"I don't know what the country's comin' to," the fat man continued. His complaint had shifted and he was no longer talking to or about the Joads. "Fifty-six cars a folks go by ever' day, folks all movin' West with kids an' househol' stuff. Where they goin'? What they gonna do?"
"Doin' the same as us," said Tom. "Goin' someplace to live. Tryin' to get along. That's all."
That just might be the theme of this novel: regular, ordinary people doing the best they can, "tryin' to get along", in a world where the cards all seem stacked against them. Just out of prison, Tom Joad comes home to find his family driven off the land they've farmed for generations. These sharecroppers are hard workers, but what are they without their land? So, they sell everything they own and set out for California, hoping to build a better life there. But there aren't jobs for them in California, at least not ones that pay enough for them to live on; and though they scrimp and scrabble, they never seem able to get ahead. Loss and tragedy seem to be their lot in life.
In this novel, John Steinbeck skillfully depicts what life was like during the great Dust Bowl migration of the 1930s, as well as the hardships, hopes and defeats of the Joad family. At 455 pages, this isn't a fast read. But there's a rhythm to Steinbeck's prose that I really appreciate; it's almost poetic. Like in this paragraph:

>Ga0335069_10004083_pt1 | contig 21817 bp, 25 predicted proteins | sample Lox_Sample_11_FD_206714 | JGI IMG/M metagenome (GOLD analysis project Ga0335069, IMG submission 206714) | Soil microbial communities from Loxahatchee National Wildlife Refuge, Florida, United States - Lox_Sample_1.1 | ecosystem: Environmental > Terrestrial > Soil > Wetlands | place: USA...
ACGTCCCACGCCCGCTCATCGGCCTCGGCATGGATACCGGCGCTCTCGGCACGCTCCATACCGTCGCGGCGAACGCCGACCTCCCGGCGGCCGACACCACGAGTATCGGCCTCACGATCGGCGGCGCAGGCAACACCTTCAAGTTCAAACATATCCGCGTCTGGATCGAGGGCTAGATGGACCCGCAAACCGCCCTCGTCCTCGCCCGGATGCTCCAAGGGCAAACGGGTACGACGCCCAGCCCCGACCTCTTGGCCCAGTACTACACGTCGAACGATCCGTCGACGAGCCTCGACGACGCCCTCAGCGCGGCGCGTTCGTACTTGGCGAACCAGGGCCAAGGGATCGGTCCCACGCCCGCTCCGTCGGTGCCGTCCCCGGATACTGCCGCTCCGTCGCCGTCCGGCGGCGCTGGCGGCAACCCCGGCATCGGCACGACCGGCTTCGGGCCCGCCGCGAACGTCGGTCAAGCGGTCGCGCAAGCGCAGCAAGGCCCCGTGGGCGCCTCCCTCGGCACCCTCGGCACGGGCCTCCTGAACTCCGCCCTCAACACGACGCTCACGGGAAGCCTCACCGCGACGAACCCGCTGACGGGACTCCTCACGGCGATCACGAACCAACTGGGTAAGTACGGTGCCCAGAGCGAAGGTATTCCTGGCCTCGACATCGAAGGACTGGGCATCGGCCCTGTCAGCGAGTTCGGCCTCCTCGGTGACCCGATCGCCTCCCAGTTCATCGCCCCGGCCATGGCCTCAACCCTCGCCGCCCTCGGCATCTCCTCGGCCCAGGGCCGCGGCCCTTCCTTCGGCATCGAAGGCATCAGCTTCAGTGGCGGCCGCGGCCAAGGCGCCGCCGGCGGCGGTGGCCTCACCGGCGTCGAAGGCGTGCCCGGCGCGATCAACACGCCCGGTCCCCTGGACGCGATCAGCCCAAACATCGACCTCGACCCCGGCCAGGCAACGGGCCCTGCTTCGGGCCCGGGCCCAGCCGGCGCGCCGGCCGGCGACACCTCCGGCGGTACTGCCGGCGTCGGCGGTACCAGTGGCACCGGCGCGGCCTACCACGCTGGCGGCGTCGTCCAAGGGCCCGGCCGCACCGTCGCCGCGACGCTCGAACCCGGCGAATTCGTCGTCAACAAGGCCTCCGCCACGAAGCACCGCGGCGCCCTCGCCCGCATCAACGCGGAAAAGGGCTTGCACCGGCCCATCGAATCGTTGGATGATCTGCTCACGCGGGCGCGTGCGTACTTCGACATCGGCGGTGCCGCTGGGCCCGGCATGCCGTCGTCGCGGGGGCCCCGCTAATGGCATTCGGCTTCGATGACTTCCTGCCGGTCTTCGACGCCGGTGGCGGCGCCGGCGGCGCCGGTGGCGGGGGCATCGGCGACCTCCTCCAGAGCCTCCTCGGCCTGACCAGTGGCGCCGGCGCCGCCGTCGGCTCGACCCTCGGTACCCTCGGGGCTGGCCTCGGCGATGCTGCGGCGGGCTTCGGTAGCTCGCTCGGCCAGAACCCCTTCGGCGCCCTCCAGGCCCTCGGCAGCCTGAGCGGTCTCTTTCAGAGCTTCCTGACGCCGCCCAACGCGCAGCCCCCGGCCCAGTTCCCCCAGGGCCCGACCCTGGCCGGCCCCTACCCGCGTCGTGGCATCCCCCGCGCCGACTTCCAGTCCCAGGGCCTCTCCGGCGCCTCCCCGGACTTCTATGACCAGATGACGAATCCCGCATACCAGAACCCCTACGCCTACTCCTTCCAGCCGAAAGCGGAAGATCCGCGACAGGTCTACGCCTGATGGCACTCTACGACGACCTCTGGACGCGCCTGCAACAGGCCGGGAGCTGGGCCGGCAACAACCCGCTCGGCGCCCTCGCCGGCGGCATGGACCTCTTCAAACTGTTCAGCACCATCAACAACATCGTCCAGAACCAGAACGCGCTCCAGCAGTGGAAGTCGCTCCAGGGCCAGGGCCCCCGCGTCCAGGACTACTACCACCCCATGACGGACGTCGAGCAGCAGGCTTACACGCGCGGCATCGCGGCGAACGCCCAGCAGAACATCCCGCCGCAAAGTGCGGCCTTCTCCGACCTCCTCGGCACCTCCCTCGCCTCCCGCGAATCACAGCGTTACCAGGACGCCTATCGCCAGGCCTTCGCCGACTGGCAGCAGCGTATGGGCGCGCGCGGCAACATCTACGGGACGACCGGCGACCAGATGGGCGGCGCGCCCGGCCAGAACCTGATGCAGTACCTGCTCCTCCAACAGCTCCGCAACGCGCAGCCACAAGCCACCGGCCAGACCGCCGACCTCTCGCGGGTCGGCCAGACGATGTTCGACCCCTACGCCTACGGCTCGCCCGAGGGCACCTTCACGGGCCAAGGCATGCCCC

"66 is the path of people in flight, refugees from dust and shrinking land, from the thunder of tractors and shrinking ownership, from the desert's slow northward invasion, from the twisting winds that howl up out of Texas, from the floods that bring no richness to the land and steal what little richness is there. From all of these the people are in flight, and they come into 66 from the tributary side roads, from the wagon tracks and the rutted country roads. 66 is the mother road, the road of flight."
Did I love this one? Not exactly. But only because the Joads' story is so sad. No matter how hard they try they never get ahead; things just keep going from bad to worse for them. And I hated the hopelessness of their journey. But I do like the way Steinbeck writes. He tells a powerful and sweeping story, and I can see why The Grapes of Wrath is considered a classic. And I'm very glad I read it. Written in 1939, this one counts as my 20th Century Classic for Karen's Back to the Classics Challenge.